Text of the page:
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Blog Caring for Small Animals | A NorthPoint Pets’ Guide to Hamsters, Gerbils, and Rabbits

Caring for Small Animals | A NorthPoint Pets’ Guide to Hamsters, Gerbils, and Rabbits

The reason you’re reading this is that you have some interest in the small animal world, whether it pertains to chinchillas, guinea pigs, mice, rats, rabbits, gerbils or hamsters. In this article, you will learn about the nutrition, housing, and health concerns your small pet will need/have. Most small animals share the same nutrition and housing needs, but there are some variations as well. 

Recommended Nutrition: 

  • Hay: Your small pet should have unlimited access to high-fiber hay.  Offering hay helps prevent obesity, diarrhea, dental disease, or boredom in our smaller pets. Also, it tends to mimic their natural habitats where they can burrow and nest. There are many kinds of hay to be offered but the most common are alfalfa, oat hay, and western timothy. Alfalfa hay is commonly used in young, pregnant, nursing, or ill pets because it is higher in nutritional elements. Mice, rats, gerbils and hamsters tend to like oat hay better due to the immature seed heads that are very tasty to them. 
  • Fortified foods (foods that have nutrients added to them): this category pertains to the pellets we generally feed our small pets. Feeding these pellets benefit our pets by giving them the vitamins and minerals they require to stay healthy. Guinea pigs especially need fortified food as they require up to 10-30 mg of Vitamin C per day. Insufficient Vitamin C can lead to scurvy, a disease that affects the organs, bones, and joints. When picking a pellet for your pet, avoid any pellet mixes that include nuts, corn, seeds, and fruit, as it will deter your pet from wanting the healthy pellets instead. 
  • Greens: Including fresh greens into your pet’s diet increases hydration and also provides a variety of vitamins and minerals. Common greens that can be offered are romaine, bib lettuce, and red leaf lettuce. Mice and rats can have a wider variety including kale, parsley, strawberries, apples (without their seeds), bananas, peas, and squash. The three main greens you should avoid giving your small pet are leeks, chives, and onions. 
  • Treats: Offering your small pet treats will help build a bond between you and your pet, but they should only be offered sparingly.  Giving treats frequently can lead to an aversion to their healthier foods. 

Housing and Accessories: 

  • Cages: The type and size of cage you need depend on the type of small animal you have.  The most common cages are plastic, wire, and glass with solid bottoms. Chinchillas and guinea pigs prefer to have multi-level cages as they are very active and like their space. However, smaller animals like hamsters and gerbils may also benefit from extra space allowing for greater span for exercise.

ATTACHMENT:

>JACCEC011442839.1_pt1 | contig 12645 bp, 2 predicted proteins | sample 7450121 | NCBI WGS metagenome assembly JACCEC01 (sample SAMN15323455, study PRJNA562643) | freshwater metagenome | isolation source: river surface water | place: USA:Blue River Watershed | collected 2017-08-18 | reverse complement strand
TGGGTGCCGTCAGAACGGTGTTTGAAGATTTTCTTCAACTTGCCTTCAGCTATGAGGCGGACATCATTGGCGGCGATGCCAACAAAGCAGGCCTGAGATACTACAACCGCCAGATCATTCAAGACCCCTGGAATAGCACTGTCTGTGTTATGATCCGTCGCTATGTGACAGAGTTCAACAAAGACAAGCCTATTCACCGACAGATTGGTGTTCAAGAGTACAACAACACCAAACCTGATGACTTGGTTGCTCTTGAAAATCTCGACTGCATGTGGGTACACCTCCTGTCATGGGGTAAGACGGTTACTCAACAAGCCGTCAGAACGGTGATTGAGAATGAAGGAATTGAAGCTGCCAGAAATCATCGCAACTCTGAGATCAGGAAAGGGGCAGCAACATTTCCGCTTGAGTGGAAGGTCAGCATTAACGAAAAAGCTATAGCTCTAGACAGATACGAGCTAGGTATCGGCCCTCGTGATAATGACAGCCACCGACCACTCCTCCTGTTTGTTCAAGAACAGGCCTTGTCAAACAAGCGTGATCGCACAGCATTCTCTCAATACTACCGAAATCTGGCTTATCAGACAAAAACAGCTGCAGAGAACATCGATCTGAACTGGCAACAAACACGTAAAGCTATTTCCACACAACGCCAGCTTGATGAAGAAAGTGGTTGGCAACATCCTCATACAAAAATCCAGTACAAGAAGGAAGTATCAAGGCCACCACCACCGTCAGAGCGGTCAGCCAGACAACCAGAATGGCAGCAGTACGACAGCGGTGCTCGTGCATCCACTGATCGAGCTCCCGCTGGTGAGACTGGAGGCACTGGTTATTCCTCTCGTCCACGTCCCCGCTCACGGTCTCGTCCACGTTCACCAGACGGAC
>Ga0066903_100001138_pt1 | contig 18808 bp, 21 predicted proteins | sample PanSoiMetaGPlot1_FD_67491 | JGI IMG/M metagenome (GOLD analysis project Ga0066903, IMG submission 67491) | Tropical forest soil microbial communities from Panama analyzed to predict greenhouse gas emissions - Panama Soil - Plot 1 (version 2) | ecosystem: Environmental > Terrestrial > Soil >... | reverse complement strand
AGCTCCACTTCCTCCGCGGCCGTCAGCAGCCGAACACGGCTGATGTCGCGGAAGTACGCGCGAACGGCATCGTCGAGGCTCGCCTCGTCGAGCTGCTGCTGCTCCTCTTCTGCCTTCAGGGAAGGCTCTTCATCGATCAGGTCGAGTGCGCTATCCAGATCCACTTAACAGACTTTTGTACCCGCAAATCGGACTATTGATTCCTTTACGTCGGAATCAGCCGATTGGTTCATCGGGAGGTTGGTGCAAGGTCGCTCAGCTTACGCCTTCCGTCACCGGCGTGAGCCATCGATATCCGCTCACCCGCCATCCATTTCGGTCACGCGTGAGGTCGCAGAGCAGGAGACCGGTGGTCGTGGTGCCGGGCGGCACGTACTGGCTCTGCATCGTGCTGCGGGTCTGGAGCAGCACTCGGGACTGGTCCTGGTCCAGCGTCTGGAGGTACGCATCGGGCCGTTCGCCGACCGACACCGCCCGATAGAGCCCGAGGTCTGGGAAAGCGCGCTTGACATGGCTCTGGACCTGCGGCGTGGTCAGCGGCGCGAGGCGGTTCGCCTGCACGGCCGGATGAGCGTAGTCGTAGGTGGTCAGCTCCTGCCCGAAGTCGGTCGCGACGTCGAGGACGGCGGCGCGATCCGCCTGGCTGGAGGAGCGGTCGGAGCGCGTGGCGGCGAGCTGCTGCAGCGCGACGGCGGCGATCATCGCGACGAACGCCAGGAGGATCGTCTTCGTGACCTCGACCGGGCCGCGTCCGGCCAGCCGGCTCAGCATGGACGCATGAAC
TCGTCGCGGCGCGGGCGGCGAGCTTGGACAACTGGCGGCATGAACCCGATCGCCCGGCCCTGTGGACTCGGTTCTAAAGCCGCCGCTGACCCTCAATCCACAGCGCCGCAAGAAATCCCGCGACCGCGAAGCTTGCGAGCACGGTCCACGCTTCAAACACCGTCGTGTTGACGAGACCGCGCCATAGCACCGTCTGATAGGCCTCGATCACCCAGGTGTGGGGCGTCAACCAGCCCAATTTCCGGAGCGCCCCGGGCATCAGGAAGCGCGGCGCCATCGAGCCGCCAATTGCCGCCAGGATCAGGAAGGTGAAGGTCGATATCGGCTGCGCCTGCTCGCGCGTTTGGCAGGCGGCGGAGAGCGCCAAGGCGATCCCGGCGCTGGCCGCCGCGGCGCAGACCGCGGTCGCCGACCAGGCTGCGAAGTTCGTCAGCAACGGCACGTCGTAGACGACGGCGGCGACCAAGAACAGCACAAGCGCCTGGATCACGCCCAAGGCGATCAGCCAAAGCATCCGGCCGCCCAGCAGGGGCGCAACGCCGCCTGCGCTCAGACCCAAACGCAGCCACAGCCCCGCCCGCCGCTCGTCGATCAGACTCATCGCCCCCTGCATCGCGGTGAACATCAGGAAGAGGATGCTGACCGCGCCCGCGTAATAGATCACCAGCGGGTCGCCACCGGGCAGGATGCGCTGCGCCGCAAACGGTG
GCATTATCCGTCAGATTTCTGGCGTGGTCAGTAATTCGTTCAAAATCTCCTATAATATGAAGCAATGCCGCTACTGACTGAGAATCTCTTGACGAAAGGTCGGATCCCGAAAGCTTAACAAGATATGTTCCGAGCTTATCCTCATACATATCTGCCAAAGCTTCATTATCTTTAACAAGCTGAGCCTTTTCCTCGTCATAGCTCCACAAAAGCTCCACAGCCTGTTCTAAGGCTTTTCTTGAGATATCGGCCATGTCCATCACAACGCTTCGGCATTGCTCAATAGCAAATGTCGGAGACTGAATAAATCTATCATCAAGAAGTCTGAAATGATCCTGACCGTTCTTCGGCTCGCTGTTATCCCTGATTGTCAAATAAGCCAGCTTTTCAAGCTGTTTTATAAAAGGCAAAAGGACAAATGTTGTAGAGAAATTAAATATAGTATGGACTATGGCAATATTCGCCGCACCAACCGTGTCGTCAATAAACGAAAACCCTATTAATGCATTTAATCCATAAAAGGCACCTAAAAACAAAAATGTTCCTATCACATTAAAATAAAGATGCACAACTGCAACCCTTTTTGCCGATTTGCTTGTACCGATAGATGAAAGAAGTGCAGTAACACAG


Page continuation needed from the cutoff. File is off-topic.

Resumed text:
• Bedding: The most popular options for bedding are soft, paper-based materials. Avoid cedar and pine shavings as they contain resin and can irritate your pet’s lungs. Also, a blanket or pouch offers your pet a place to burrow and hide. 
  • Feeding and water bowls: You will need a feeding dish for your pet’s pellets. It is also recommended to have at least 2 fresh, clean water dishes and/or spouts for your pet at all times.
  • Toys/Extras: Cardboard tubes, exercise wheels, wood toys, exercise balls, plastic housing, and litter boxes (depending on the animal) are recommended for small animal habitats. Also, chinchillas require dust baths due to the density of their fur and their oily skin. 

Health & Behavior:

  • You should bring your pet at least once a year to your exotic veterinarian for an annual check-up and discuss diet, behavior, and health. 
  • Most small animals are very active and require attention for social enrichment. This can be accomplished with toys in the cage and/or a playpen area where you can bring your pet out of its cage for a couple of hours a day.
  • Some small animals are also nocturnal and should be handled with care while they are sleeping.
  • Certain small animals use vocalization to show emotions which is completely normal.
  • If you ever see your small animal eating its own stool, do not be alarmed as this is normal because it contains certain vitamins and minerals. 
  • Reasons to contact your vet: abnormal eating/drinking, sores on feet, overgrown teeth, lethargy, blood in urine, sneezing or trouble breathing, wet or soiled tail (hamsters/gerbils), loose/soft/lack of stool, or bald patches in the fur.

 

References

Oxbow Animal Health. Oxbow Animal Health, www.oxbowanimalhealth.com/.

Riggs, Natalie. “Do Guinea Pigs Need Vitamin C? #Absolutely, They Do.: Small Pet Select.” Small Pet Select Blogs, 30 Nov. 2019, smallpetselect.com/the-importance-of-vitamin-c-for-guinea-pigs/.

About author

Morgan Hunt is a Pet Problem Solver at NorthPoint Pets and a Certified Veterinary Technician at Branford Veterinary Hospital. She’s attending school to get an Associate’s Degree in General Studies as well. She owns a Pit Mix (Tyson) and a Dalmatian (Pongo), and both keep her learning every day!

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